The 13 Gates of Lahore: History & Significance

13 gates of the walled city of Lahore

The rich architectural heritage of Pakistan is particularly reflected in the famous Walled City of Lahore (also known as the Old City). Its origin lies in the ancient history of the Indo-Pak subcontinent. As suggested by its name, a wall of 30 feet was constructed to guard the city, with the famous thirteen gates of Lahore marking its entrance and exit points. 

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The bustling life within the walls, the narrow alleyways tucked between the streets of the historic district, the iconic buildings situated inside, and the ornate gates decorating the Old City – each has a story to tell of its glorious past., Pakistan’s smartest property portal, highlights the 13 gates of Lahore that were once so significant during a long-gone era. 


The Gates of Lahore: An Emblem of the Mughal Empire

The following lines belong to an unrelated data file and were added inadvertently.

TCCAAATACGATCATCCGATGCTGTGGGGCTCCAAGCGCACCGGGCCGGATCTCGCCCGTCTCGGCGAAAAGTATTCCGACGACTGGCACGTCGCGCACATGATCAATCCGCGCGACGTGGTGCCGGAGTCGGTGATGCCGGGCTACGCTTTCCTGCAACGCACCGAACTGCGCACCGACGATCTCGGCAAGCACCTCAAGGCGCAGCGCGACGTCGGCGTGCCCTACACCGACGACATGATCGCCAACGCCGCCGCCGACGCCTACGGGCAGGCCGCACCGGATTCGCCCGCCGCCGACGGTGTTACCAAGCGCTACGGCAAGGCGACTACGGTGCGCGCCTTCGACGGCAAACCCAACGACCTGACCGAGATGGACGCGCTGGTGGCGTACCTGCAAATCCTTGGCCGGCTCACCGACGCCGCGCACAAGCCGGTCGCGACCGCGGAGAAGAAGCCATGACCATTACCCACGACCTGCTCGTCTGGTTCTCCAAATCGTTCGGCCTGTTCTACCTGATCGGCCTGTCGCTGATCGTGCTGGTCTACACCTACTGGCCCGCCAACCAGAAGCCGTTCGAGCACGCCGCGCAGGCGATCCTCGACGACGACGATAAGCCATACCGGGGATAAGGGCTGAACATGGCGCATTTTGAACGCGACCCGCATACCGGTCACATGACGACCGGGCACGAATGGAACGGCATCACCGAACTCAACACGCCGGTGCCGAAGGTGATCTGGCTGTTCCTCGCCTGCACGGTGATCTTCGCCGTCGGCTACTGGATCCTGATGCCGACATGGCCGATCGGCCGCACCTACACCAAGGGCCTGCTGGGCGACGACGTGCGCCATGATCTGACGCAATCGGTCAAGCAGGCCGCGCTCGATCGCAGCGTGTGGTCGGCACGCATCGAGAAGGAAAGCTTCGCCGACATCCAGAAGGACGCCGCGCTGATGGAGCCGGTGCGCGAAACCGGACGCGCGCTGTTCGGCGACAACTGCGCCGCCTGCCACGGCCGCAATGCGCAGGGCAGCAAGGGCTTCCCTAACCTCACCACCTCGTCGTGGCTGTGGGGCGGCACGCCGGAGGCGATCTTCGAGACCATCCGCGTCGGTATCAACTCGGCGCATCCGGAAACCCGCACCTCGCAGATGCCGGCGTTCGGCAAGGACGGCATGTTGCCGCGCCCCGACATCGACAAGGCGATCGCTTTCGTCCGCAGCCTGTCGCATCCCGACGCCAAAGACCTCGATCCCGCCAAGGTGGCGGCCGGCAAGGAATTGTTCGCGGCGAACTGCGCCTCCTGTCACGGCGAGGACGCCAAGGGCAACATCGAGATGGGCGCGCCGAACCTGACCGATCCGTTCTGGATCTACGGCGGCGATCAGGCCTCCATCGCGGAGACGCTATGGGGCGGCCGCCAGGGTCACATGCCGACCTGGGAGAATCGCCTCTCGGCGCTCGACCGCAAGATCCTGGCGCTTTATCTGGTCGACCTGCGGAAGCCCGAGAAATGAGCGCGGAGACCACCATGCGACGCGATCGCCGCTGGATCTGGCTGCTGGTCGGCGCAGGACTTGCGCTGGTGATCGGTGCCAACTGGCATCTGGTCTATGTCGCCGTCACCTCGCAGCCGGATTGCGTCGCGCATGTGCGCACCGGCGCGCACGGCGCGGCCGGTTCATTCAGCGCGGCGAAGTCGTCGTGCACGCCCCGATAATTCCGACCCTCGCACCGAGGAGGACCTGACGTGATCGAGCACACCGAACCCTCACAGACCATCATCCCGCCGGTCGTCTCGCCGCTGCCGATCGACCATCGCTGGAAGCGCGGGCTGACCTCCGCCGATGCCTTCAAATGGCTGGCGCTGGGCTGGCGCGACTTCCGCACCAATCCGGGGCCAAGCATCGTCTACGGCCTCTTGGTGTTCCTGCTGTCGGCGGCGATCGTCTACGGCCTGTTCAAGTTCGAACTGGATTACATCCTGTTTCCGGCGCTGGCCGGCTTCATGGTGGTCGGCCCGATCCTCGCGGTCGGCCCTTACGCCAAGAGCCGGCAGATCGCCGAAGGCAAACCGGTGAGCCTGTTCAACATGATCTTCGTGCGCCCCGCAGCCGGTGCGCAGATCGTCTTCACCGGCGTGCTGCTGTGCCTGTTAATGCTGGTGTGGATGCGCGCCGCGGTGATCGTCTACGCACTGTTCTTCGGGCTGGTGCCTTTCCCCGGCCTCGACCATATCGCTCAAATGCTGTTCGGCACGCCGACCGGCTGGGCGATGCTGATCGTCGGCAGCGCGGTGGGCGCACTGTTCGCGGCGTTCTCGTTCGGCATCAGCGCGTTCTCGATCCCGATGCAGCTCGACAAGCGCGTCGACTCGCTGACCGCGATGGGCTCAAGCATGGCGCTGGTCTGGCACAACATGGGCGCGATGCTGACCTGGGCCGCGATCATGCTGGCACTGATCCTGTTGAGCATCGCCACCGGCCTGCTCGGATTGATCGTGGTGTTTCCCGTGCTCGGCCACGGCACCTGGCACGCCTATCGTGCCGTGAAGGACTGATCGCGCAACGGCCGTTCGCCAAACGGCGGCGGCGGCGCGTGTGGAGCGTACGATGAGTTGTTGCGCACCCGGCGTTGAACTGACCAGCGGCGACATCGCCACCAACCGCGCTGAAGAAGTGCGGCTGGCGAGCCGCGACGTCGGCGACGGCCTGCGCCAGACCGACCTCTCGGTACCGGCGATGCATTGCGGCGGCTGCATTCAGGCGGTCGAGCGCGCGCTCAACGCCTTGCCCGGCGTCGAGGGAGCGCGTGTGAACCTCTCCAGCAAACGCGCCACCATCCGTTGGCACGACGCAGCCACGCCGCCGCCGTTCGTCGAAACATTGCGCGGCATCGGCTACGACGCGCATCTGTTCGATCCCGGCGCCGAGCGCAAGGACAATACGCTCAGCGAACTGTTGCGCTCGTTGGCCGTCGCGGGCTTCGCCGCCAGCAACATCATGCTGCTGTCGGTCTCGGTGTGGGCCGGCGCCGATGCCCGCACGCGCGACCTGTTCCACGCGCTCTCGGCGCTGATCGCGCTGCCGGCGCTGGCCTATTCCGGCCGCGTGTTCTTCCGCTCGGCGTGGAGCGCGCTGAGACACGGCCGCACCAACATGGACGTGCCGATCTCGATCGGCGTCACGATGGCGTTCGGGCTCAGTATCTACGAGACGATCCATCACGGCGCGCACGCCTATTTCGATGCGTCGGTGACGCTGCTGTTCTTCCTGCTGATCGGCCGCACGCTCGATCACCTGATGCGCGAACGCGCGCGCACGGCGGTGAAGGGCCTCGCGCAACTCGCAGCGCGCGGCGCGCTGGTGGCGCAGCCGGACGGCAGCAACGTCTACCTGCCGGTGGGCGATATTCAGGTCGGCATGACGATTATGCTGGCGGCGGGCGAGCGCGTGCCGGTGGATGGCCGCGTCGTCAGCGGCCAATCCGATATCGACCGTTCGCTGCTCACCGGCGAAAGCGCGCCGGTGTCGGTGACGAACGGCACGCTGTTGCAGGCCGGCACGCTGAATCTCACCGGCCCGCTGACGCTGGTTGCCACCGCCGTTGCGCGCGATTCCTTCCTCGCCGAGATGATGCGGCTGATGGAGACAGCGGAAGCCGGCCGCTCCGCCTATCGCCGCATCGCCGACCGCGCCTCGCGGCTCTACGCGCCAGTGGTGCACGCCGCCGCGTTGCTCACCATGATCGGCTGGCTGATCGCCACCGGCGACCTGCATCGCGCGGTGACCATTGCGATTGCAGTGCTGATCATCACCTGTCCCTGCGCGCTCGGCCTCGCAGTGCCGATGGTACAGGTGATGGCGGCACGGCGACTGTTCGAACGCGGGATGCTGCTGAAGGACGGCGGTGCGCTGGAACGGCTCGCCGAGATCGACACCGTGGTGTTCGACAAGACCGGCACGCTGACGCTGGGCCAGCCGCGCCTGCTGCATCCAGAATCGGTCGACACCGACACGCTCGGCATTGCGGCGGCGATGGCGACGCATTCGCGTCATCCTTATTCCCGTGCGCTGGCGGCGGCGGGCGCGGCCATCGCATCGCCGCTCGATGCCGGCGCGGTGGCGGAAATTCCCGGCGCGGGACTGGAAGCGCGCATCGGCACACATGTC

The Mughal Empire left an indelible and prolific mark on the subcontinent by reviving Islamic architecture. Several iconic monuments, mosques, palaces, and forts were built during this time, which amalgamated Persian, Indian, and other provincial influences.

The character and composition of each structure boasted superior quality, perfect symmetry, intricate details, and refined ornamentation. Geometrical shapes, minarets, grand halls, pointed arches and large gateways were the most distinctive elements of Mughal architecture. 

The Old City’s roots overlap with the Indus Valley Civilisation dating back to 2000 B.C., but it wasn’t until the invasion of the Mughals that it became prominent, especially during the reign of Akbar the Great. Several landmarks were built inside the city during that time. Its 13 gates served as protection and passageways and would be closed after sunset to keep intruders out. 


Demolition of the Gates of Lahore During British Rule